By June 1, Germany had over 180,000 confirmed Covid-19 cases, according to data from Johns Hopkins University, which made it the world’s ninth-worst affected country. Yet Germany’s fatalities stand at 8,546, or about 4.7 per cent of the world’s total coronavirus deaths, remarkably low in comparative terms. This amounts to 103 deaths per million inhabitants, a considerably lower number than neighbouring countries. In comparison, Italy and the UK have suffered 554 and 579 deaths per million inhabitats respectively.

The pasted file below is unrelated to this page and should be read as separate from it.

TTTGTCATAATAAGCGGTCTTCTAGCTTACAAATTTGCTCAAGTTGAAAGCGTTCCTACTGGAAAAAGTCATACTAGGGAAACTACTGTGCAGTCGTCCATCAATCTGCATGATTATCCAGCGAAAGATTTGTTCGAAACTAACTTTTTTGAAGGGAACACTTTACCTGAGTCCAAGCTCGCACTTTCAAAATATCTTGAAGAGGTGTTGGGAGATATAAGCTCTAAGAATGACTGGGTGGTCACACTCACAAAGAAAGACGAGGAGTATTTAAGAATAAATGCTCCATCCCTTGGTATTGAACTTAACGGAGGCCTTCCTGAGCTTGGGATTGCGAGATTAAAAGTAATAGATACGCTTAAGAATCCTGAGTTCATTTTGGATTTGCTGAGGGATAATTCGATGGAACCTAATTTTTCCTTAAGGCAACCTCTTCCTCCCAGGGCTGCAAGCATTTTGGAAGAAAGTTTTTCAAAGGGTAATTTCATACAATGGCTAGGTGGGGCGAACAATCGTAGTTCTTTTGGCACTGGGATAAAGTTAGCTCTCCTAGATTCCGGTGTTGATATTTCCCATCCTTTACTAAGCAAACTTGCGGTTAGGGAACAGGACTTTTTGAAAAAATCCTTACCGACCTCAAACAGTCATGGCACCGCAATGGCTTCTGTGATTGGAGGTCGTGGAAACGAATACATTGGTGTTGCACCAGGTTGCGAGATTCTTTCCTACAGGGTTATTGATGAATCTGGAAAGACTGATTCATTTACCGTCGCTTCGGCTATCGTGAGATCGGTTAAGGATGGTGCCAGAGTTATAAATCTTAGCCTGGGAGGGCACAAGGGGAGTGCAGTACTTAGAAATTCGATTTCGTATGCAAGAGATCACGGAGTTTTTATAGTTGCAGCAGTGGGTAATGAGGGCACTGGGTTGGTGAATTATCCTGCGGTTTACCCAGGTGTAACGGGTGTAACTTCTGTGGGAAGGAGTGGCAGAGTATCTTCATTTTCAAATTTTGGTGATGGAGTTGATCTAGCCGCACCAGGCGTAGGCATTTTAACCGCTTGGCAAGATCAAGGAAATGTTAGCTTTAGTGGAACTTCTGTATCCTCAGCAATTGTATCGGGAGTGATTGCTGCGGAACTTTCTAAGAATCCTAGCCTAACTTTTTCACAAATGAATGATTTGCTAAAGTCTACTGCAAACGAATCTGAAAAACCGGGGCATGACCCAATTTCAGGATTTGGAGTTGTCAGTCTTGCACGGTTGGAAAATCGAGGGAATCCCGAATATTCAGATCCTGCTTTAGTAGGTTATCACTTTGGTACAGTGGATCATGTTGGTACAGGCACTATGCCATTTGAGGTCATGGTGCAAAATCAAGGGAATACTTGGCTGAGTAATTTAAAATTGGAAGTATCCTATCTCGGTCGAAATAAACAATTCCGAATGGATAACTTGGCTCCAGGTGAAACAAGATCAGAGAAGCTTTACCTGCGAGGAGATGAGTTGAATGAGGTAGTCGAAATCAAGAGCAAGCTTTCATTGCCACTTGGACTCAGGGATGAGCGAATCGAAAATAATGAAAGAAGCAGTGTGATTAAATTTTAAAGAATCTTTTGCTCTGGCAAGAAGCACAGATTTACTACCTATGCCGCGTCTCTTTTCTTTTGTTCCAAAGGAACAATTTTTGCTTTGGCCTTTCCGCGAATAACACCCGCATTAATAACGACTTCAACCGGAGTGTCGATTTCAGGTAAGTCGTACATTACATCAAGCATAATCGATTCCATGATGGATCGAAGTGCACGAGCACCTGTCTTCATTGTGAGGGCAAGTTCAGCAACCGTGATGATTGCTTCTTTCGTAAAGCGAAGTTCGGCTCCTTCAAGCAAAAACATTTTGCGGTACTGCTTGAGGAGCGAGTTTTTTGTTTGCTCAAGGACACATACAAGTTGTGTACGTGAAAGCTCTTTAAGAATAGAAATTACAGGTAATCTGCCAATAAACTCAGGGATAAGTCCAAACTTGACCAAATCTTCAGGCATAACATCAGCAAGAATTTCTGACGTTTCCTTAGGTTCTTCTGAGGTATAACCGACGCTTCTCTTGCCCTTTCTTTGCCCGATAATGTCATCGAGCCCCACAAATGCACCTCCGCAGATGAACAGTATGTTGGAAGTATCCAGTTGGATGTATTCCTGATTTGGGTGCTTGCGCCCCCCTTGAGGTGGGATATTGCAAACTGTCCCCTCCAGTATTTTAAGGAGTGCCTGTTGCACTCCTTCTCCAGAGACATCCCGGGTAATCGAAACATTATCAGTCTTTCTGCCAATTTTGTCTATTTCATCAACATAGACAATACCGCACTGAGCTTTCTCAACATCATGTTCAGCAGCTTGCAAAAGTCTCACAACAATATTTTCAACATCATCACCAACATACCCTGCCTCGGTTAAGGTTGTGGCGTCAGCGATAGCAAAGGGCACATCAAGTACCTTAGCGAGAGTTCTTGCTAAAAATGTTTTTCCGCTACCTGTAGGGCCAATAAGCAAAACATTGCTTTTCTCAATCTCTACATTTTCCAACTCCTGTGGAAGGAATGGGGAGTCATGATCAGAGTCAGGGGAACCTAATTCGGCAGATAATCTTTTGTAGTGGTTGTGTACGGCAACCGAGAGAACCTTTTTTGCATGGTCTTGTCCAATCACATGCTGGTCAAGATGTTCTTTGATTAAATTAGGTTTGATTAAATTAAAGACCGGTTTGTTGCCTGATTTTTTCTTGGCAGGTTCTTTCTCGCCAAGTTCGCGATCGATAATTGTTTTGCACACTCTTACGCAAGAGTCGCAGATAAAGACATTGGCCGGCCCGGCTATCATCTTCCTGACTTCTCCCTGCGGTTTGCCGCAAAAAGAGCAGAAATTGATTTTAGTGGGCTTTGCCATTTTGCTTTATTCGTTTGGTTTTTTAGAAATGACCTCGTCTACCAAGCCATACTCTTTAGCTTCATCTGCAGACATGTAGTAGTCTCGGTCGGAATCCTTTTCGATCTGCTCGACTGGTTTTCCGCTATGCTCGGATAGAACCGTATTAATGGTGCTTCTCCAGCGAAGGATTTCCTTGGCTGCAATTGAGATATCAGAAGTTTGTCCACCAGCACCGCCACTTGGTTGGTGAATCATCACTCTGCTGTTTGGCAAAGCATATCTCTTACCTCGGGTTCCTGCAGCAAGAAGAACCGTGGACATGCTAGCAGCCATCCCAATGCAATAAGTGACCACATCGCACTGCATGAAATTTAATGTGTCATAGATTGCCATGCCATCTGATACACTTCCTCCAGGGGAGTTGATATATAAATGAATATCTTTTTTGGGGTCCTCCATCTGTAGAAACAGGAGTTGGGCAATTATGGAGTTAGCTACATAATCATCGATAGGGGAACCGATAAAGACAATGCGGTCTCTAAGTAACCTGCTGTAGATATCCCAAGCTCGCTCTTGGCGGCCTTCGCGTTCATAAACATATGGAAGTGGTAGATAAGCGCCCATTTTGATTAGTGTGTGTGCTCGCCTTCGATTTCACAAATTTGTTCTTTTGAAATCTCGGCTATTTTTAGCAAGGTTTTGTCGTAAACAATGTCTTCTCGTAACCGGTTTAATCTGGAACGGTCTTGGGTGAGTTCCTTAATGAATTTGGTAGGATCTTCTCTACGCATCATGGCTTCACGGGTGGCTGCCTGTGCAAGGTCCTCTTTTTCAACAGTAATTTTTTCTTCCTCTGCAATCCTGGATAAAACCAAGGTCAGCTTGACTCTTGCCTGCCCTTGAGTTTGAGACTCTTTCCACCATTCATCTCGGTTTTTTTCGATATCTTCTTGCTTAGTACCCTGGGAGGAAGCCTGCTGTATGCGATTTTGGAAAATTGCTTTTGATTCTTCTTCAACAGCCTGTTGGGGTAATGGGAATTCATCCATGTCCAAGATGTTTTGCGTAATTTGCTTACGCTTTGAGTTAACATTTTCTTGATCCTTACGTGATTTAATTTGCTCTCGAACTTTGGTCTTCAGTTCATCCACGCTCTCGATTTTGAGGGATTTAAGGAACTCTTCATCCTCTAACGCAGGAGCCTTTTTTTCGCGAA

A recent piece in the Financial Times credited the “well-oiled government” of Chancellor Merkel and her COS for having “avoided the screeching policy zigzags seen elsewhere.” Interestingly, Chancellor Merkel and her COS instituted one of the least stringent lockdowns in Europe, with a large proportion of businesses and factories continuing to operate as usual. The lockdown was also quickly repealed in comparison with other jurisdictions, and the healthcare systems was not overwhelmed.